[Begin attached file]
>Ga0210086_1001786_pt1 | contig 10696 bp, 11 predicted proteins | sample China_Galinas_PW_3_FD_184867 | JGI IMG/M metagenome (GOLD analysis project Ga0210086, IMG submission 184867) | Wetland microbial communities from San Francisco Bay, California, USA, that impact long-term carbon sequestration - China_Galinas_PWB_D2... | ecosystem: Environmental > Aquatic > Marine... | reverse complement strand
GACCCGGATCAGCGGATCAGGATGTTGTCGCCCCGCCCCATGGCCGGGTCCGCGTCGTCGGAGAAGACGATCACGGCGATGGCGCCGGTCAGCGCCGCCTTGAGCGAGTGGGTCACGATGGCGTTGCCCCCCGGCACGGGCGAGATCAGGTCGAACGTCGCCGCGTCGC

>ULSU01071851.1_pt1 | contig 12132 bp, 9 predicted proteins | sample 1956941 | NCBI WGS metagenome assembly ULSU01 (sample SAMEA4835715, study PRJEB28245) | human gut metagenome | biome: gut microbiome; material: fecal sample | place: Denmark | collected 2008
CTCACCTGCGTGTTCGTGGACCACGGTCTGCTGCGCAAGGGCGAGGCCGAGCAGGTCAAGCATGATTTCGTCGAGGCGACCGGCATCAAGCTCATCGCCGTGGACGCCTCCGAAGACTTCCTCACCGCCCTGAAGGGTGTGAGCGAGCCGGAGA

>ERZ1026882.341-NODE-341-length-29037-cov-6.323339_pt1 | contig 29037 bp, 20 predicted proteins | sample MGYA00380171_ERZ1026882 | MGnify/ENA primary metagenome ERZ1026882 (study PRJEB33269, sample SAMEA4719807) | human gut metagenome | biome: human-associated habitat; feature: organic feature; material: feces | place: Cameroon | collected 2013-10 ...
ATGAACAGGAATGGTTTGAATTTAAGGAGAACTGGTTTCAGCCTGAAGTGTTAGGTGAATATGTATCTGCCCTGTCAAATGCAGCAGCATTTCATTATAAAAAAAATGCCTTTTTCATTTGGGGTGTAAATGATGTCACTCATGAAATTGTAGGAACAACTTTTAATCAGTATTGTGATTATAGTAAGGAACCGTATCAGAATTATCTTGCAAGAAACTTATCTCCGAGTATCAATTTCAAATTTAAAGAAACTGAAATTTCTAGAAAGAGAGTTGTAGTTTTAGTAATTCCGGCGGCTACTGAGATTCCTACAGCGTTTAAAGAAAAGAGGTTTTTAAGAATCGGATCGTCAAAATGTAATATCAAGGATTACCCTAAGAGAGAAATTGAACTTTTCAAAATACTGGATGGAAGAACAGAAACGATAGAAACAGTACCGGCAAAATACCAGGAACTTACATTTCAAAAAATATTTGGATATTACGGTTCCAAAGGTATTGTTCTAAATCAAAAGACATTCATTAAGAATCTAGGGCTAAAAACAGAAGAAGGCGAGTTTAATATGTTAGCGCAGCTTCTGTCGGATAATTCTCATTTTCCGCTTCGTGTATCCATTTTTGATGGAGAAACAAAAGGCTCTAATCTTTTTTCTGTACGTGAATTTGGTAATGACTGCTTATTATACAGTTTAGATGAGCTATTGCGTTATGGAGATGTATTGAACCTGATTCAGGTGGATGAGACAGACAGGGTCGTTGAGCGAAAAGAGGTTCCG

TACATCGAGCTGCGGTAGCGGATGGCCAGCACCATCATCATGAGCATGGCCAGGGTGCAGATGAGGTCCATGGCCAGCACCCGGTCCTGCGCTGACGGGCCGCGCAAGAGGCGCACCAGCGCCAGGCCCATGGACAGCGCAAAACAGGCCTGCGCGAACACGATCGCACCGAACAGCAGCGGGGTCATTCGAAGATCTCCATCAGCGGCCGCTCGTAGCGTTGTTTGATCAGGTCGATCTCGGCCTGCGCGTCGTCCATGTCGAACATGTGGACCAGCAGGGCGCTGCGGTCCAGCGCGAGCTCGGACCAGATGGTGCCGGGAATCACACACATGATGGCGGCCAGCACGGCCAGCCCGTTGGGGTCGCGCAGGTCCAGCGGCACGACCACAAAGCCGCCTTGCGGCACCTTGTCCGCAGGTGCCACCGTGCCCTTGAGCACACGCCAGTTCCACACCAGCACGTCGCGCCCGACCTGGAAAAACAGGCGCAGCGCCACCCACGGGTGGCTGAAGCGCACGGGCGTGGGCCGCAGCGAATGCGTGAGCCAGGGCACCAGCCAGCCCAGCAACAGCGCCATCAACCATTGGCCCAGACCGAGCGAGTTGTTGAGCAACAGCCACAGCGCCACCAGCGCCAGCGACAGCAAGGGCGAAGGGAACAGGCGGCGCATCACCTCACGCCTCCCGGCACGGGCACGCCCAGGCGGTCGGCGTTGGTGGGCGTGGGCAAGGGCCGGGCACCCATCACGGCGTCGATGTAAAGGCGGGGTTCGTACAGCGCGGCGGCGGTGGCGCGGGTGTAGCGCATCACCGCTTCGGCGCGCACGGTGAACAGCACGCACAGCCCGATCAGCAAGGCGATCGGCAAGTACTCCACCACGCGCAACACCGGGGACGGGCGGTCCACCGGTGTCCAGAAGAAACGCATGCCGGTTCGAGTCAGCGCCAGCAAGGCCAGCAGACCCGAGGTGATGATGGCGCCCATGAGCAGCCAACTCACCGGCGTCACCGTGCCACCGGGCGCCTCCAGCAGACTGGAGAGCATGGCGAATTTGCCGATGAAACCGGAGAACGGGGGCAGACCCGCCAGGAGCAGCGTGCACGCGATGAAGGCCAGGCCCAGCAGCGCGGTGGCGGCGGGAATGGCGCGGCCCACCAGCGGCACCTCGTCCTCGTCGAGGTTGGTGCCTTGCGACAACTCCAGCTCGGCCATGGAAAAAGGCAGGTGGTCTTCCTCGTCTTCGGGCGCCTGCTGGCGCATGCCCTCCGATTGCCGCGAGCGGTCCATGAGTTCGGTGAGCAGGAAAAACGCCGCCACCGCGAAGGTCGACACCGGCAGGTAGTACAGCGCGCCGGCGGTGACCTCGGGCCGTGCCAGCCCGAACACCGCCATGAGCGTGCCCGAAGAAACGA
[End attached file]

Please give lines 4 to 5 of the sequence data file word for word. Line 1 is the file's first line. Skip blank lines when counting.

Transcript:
CTCACCTGCGTGTTCGTGGACCACGGTCTGCTGCGCAAGGGCGAGGCCGAGCAGGTCAAGCATGATTTCGTCGAGGCGACCGGCATCAAGCTCATCGCCGTGGACGCCTCCGAAGACTTCCTCACCGCCCTGAAGGGTGTGAGCGAGCCGGAGA

>ERZ1026882.341-NODE-341-length-29037-cov-6.323339_pt1 | contig 29037 bp, 20 predicted proteins | sample MGYA00380171_ERZ1026882 | MGnify/ENA primary metagenome ERZ1026882 (study PRJEB33269, sample SAMEA4719807) | human gut metagenome | biome: human-associated habitat; feature: organic feature; material: feces | place: Cameroon | collected 2013-10 ...